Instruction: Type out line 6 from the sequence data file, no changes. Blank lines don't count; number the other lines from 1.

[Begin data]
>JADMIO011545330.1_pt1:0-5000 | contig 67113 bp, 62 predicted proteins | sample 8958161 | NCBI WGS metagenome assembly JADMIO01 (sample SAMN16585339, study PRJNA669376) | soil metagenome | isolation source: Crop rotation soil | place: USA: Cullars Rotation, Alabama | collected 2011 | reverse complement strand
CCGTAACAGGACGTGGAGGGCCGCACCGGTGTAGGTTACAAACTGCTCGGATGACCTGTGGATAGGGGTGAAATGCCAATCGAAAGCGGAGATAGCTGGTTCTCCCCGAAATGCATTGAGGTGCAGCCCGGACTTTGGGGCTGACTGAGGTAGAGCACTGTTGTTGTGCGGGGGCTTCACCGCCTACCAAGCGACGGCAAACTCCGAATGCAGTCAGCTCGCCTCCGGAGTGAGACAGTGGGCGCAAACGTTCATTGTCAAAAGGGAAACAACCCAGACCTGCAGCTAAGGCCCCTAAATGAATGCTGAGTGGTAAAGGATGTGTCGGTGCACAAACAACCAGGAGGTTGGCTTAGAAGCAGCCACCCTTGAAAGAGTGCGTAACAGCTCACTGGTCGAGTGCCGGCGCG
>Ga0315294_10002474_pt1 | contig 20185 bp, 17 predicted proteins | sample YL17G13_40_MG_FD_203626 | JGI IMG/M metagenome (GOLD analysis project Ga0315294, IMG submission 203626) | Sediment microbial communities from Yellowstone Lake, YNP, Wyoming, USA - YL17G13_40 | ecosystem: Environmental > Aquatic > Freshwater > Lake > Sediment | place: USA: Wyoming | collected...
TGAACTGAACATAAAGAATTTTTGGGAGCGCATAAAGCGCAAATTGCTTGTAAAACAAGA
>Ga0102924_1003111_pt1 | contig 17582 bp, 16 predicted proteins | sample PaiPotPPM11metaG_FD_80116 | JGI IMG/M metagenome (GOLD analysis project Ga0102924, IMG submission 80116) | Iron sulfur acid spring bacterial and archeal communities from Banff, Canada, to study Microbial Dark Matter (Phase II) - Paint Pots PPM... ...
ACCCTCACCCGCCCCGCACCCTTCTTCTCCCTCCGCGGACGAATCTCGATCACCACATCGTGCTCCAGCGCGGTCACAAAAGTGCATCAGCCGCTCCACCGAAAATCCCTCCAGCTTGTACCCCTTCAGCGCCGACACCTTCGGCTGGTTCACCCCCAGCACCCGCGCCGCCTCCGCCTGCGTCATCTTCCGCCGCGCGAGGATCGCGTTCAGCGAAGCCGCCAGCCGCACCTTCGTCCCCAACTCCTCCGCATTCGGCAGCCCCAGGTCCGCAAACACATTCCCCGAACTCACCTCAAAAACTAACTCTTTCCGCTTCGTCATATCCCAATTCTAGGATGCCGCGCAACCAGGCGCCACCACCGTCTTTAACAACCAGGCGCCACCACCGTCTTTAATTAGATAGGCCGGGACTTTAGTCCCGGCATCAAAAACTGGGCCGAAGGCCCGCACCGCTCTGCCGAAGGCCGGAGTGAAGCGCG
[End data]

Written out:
ACCCTCACCCGCCCCGCACCCTTCTTCTCCCTCCGCGGACGAATCTCGATCACCACATCGTGCTCCAGCGCGGTCACAAAAGTGCATCAGCCGCTCCACCGAAAATCCCTCCAGCTTGTACCCCTTCAGCGCCGACACCTTCGGCTGGTTCACCCCCAGCACCCGCGCCGCCTCCGCCTGCGTCATCTTCCGCCGCGCGAGGATCGCGTTCAGCGAAGCCGCCAGCCGCACCTTCGTCCCCAACTCCTCCGCATTCGGCAGCCCCAGGTCCGCAAACACATTCCCCGAACTCACCTCAAAAACTAACTCTTTCCGCTTCGTCATATCCCAATTCTAGGATGCCGCGCAACCAGGCGCCACCACCGTCTTTAACAACCAGGCGCCACCACCGTCTTTAATTAGATAGGCCGGGACTTTAGTCCCGGCATCAAAAACTGGGCCGAAGGCCCGCACCGCTCTGCCGAAGGCCGGAGTGAAGCGCG